Mrs E’s bran loaf #KidsInTheKitchen

By | July 20, 2014

One of the things on my “to do” list for the summer holidays is to get T and D more involved in baking.

They both have sensory issues around food and it is quite difficult to get them to try new foods.

We have quite a few fruit varieties growing in the garden this year and Grandad always grows a fair few veggies so it’s also an opportunity to highlight the growing cycle of food, that not everything is delivered in a Sainsburys crate/picked off the shelf in a supermarket.

Hubbie has recently been working for a lady he’s worked for previously (he’s a painter) and he always mentions my blog to customers. He mentioned to this lady that I have been sent some boxes of All Bran (for an upcoming review) and she gave him this recipe to bring home.

We’ve tried it out today and it tasted just great, full of those “feel good” ingredients too. All the measurements were in mug quantities so very easy for D to follow.

I’ve named it after Hubbie’s customer:

Mrs E’s bran loaf:

Equipment needed:
large mixing bowl
wooden spoon or spatula
loaf baking tin
liners for baking tin

1 mug of All Bran
1 mug of dried fruit (we used sultanas)
1 mug of milk
1 mug of brown sugar
1 mug of self raising flour

We were sent three different varieties of All Bran but choose to use this one today:


Firstly, combine the mug quantities of All Bran, dried fruit, milk and sugar in your bowl. Give it a good stir to get the liquid distributed and then put the bowl in the fridge to soak for at least an hour.


You’ll see from the picture above that the liquid has soaked into the All Bran and everything looks a bit plump. Time for another stirring before the flour is added.

Add in the flour and stir again, the mixture will feel heavy and this is when I needed to take over from D to ensure the flour was mixed in.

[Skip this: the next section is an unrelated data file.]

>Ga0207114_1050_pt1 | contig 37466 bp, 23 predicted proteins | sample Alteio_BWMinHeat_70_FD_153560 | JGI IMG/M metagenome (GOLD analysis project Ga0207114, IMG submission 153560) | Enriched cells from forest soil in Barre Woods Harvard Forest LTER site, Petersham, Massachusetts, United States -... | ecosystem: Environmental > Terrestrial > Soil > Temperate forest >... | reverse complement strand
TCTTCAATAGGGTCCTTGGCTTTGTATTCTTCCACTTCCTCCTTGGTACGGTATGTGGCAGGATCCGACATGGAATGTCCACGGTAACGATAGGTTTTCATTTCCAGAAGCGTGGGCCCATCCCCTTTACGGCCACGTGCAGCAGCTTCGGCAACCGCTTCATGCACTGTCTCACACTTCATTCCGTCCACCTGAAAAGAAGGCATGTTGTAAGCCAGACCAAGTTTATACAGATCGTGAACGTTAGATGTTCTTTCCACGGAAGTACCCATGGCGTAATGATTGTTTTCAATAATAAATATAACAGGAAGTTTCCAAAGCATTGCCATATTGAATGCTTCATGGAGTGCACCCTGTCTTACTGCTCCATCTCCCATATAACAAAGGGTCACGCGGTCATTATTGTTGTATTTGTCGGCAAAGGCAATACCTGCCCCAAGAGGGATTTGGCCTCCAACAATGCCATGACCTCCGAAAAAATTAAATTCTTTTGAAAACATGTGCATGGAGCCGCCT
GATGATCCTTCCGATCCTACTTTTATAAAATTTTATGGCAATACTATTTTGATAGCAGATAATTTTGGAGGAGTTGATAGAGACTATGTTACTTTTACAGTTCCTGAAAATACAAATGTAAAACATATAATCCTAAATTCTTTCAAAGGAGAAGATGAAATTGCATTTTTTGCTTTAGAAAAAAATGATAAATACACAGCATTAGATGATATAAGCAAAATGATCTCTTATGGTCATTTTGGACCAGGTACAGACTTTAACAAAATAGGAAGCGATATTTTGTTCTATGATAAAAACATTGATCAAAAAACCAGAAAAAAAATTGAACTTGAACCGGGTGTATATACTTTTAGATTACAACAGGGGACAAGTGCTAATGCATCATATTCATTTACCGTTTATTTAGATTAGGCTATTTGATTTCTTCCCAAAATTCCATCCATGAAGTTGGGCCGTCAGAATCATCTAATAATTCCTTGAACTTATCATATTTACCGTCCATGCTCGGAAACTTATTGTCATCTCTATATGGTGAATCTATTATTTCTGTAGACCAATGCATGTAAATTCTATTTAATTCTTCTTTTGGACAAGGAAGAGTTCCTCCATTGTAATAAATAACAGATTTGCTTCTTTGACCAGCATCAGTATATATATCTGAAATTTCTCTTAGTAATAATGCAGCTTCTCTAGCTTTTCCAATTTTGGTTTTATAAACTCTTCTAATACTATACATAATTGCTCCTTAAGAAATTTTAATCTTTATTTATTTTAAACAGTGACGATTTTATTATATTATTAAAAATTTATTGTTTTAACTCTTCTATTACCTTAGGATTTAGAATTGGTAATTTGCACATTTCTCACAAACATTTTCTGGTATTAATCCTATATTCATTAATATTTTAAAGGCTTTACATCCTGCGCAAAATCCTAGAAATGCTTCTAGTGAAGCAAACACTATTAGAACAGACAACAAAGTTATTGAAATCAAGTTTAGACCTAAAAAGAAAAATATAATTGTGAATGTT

Preheat your oven to gas mark 5/190 degrees.

Making sure your loaf tin has a liner in, add the mixture in. It’s too heavy a mixture to pour in, so use spoons to dollop it in. Don’t worry too much about making a smooth finish as the mixture will rise once cooking.


Pop it into the over for 1 1/4 hours.


Once cooked, allow to cool, slice and then enjoy.


D really enjoyed the mixing and the end result. I like the fact that this recipe can be either doubled-up to make extra for the freezer or adjusted, as we did with only using half the sugar as I felt there was enough sugar in the All Bran and the sultanas.

It’s something that’s extremely easy to make and tastes great. When we’re out and about for picnics/snacks, it can be wrapped in foil and taken with us. I personally don’t think it needs anything added to it in the form of butter/marg or jam either and it’s a good way to getting some bran and fruit into little tummies.
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Linking this up with Kids In The Kitchen at, next week we’ll be getting busy with bananas!

Facebook Comments


rebecca beesley on 20th July 2014 at 10:09 pm.

what a great idea to use the all bran that way. The cake looks great. x


Jeannette on 22nd July 2014 at 8:43 pm.

Thanks, it was much nicer than I thought it would be. Very much like a malt loaf (but nicer) 🙂


Anne on 22nd July 2014 at 12:58 pm.

I wonder if my daughter would like this, I can’t get her to eat All Bran normally but I’m sure it would be good for her. I feel a lot of baking coming on! Thanks for linking up to Kids in the Kitchen x


Jeannette on 22nd July 2014 at 8:45 pm.

I think she would, you honestly can’t taste the All Bran, it’s much more of a malt loaf taste. I’m going to try baking with the two other varieties we’ve been sent (berries and golden crunch) and I’ll let you know 🙂


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